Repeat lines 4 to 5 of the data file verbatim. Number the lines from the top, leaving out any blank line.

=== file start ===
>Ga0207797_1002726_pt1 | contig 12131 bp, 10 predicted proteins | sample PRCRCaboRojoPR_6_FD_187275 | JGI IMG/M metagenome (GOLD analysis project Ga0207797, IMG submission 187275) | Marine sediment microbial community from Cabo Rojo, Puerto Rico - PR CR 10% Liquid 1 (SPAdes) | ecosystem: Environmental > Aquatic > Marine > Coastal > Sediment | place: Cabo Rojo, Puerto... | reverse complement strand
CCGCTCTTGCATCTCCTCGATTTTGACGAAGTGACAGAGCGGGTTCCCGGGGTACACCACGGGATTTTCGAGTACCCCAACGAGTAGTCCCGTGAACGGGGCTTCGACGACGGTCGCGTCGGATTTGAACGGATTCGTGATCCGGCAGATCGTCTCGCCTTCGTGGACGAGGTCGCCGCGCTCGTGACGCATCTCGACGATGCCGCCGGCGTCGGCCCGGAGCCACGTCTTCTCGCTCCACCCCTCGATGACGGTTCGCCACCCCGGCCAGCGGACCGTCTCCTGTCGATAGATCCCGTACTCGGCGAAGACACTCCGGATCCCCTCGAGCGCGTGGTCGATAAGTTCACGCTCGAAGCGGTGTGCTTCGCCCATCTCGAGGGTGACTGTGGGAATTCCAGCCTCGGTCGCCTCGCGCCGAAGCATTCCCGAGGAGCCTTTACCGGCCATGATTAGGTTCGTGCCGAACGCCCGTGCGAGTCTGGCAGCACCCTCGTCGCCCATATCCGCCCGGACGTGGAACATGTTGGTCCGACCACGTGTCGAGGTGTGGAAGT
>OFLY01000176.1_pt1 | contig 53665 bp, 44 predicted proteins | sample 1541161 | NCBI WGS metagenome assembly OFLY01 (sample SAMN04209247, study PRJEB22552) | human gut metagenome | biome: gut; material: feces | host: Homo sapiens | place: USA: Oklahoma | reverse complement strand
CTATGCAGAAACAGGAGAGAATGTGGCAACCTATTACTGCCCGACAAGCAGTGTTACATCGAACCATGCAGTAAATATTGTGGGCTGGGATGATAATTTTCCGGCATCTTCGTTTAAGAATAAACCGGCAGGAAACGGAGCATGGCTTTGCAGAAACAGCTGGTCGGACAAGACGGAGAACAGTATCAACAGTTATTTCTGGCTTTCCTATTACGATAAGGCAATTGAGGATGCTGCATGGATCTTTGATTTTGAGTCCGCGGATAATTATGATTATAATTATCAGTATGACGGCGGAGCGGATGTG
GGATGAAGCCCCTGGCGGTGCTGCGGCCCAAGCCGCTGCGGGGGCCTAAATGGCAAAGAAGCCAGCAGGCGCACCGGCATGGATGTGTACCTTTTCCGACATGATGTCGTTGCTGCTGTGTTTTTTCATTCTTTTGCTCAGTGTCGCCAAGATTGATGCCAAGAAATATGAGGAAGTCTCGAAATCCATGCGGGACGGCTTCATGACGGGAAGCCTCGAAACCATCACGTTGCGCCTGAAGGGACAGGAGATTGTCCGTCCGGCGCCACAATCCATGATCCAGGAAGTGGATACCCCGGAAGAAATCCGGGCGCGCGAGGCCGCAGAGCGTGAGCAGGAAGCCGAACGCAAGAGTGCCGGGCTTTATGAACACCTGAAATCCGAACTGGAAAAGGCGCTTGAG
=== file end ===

CTATGCAGAAACAGGAGAGAATGTGGCAACCTATTACTGCCCGACAAGCAGTGTTACATCGAACCATGCAGTAAATATTGTGGGCTGGGATGATAATTTTCCGGCATCTTCGTTTAAGAATAAACCGGCAGGAAACGGAGCATGGCTTTGCAGAAACAGCTGGTCGGACAAGACGGAGAACAGTATCAACAGTTATTTCTGGCTTTCCTATTACGATAAGGCAATTGAGGATGCTGCATGGATCTTTGATTTTGAGTCCGCGGATAATTATGATTATAATTATCAGTATGACGGCGGAGCGGATGTG
GGATGAAGCCCCTGGCGGTGCTGCGGCCCAAGCCGCTGCGGGGGCCTAAATGGCAAAGAAGCCAGCAGGCGCACCGGCATGGATGTGTACCTTTTCCGACATGATGTCGTTGCTGCTGTGTTTTTTCATTCTTTTGCTCAGTGTCGCCAAGATTGATGCCAAGAAATATGAGGAAGTCTCGAAATCCATGCGGGACGGCTTCATGACGGGAAGCCTCGAAACCATCACGTTGCGCCTGAAGGGACAGGAGATTGTCCGTCCGGCGCCACAATCCATGATCCAGGAAGTGGATACCCCGGAAGAAATCCGGGCGCGCGAGGCCGCAGAGCGTGAGCAGGAAGCCGAACGCAAGAGTGCCGGGCTTTATGAACACCTGAAATCCGAACTGGAAAAGGCGCTTGAG